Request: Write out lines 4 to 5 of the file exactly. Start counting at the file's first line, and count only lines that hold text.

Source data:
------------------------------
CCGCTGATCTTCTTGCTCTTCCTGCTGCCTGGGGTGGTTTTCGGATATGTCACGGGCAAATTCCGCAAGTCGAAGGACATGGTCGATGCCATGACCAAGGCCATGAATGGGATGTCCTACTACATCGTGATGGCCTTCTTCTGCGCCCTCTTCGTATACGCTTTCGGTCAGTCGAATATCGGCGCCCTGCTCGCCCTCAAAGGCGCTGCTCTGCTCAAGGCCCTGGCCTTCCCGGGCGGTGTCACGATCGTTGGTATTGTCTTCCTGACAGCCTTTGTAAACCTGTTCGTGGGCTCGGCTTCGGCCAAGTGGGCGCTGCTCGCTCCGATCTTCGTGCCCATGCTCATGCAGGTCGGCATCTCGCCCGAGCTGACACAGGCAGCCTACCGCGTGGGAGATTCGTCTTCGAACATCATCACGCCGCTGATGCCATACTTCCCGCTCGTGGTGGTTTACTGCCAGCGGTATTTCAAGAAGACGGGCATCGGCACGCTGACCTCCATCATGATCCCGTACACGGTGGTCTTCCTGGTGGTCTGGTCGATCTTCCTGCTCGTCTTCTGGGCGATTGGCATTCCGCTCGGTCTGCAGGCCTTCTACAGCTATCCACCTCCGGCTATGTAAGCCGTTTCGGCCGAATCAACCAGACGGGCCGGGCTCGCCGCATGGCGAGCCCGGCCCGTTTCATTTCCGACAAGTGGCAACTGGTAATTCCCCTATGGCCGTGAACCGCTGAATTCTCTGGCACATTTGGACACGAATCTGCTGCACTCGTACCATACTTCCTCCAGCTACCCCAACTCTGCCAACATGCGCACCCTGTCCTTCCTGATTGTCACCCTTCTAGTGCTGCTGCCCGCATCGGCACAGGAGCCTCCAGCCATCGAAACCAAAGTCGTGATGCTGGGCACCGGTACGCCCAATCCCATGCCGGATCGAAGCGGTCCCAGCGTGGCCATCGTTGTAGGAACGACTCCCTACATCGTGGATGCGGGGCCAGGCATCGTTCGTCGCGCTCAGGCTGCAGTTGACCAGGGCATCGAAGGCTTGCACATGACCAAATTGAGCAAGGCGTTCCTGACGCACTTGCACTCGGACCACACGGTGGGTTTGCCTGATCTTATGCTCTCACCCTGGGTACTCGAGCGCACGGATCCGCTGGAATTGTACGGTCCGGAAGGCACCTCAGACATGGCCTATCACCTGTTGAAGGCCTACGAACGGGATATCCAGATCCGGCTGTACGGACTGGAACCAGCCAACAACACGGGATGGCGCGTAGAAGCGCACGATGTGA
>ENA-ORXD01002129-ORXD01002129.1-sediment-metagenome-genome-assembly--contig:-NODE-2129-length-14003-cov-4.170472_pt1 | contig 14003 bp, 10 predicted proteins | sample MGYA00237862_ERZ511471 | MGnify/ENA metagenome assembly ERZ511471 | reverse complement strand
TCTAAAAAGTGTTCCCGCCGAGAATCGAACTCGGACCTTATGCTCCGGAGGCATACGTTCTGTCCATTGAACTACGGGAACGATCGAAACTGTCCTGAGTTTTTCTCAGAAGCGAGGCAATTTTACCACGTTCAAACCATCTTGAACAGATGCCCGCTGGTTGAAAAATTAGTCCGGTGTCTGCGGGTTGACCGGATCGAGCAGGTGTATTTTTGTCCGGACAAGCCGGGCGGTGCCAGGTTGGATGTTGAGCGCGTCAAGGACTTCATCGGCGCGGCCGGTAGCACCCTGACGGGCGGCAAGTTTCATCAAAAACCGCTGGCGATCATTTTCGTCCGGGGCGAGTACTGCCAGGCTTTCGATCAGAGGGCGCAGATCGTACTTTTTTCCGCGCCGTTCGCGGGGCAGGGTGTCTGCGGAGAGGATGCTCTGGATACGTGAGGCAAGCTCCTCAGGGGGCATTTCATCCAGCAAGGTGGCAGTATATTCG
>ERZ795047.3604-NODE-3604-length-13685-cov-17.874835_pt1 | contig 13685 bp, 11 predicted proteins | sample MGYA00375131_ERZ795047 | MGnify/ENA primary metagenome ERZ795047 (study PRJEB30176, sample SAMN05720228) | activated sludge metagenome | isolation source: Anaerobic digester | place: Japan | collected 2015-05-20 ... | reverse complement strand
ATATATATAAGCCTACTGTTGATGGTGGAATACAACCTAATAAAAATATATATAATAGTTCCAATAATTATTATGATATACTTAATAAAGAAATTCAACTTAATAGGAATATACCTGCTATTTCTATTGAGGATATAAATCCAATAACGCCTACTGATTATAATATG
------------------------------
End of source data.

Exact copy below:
>ERZ795047.3604-NODE-3604-length-13685-cov-17.874835_pt1 | contig 13685 bp, 11 predicted proteins | sample MGYA00375131_ERZ795047 | MGnify/ENA primary metagenome ERZ795047 (study PRJEB30176, sample SAMN05720228) | activated sludge metagenome | isolation source: Anaerobic digester | place: Japan | collected 2015-05-20 ... | reverse complement strand
ATATATATAAGCCTACTGTTGATGGTGGAATACAACCTAATAAAAATATATATAATAGTTCCAATAATTATTATGATATACTTAATAAAGAAATTCAACTTAATAGGAATATACCTGCTATTTCTATTGAGGATATAAATCCAATAACGCCTACTGATTATAATATG